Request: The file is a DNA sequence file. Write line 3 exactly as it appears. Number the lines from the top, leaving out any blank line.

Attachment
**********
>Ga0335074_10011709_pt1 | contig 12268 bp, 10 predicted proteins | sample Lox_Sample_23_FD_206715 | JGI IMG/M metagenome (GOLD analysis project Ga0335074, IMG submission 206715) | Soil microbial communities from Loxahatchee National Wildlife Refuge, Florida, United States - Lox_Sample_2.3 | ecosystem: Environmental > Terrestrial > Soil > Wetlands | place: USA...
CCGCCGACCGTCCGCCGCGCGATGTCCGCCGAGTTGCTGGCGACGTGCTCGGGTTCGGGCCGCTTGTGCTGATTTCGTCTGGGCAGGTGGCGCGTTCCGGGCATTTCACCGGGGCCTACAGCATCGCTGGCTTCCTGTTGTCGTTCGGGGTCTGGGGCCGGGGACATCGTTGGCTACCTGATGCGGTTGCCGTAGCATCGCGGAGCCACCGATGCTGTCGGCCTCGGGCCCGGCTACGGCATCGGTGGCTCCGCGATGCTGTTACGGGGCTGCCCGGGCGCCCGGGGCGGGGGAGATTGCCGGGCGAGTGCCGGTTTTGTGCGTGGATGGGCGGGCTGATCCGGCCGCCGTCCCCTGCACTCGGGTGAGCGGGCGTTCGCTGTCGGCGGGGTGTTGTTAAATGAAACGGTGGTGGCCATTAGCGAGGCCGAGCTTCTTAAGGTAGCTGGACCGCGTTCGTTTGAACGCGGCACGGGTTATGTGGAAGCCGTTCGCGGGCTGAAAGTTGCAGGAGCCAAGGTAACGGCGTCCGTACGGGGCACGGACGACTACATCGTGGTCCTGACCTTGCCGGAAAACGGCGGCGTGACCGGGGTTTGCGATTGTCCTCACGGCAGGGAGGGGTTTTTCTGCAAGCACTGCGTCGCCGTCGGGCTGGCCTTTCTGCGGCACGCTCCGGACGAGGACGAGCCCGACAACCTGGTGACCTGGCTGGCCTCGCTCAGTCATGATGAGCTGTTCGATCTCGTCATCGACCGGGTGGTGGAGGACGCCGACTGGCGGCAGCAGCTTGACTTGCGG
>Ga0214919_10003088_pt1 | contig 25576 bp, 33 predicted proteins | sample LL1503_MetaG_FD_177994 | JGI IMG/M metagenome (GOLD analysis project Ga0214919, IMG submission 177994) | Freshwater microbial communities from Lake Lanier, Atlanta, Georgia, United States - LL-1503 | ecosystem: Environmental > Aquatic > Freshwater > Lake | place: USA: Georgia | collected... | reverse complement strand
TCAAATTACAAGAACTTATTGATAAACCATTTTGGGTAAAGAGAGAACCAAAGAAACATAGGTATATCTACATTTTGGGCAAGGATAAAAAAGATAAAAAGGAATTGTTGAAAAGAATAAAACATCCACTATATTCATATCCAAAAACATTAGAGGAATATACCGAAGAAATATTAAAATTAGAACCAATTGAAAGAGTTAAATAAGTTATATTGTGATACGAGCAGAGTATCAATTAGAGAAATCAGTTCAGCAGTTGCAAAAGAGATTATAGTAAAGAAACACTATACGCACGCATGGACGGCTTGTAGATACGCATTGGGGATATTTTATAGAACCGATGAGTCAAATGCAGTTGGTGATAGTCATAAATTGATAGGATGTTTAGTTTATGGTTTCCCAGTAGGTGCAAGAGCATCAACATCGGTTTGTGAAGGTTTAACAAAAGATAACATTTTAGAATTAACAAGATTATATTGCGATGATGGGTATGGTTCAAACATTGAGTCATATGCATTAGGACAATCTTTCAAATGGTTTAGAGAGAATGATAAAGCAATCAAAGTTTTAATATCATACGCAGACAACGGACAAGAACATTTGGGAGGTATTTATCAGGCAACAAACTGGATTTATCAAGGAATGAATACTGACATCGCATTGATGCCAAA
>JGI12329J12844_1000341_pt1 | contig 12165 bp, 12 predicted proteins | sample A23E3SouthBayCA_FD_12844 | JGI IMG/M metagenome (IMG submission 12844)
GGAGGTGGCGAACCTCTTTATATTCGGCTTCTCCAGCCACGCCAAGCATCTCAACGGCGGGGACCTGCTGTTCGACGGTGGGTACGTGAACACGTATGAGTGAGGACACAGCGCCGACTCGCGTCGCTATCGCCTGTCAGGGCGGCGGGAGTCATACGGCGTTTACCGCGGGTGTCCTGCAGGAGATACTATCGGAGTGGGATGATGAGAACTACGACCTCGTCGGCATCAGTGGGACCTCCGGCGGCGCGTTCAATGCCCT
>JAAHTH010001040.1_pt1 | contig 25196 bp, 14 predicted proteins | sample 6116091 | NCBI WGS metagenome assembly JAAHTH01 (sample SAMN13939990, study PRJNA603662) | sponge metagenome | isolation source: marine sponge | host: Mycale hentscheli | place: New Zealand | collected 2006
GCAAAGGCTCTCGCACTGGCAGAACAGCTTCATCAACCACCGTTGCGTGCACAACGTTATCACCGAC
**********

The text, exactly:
>Ga0214919_10003088_pt1 | contig 25576 bp, 33 predicted proteins | sample LL1503_MetaG_FD_177994 | JGI IMG/M metagenome (GOLD analysis project Ga0214919, IMG submission 177994) | Freshwater microbial communities from Lake Lanier, Atlanta, Georgia, United States - LL-1503 | ecosystem: Environmental > Aquatic > Freshwater > Lake | place: USA: Georgia | collected... | reverse complement strand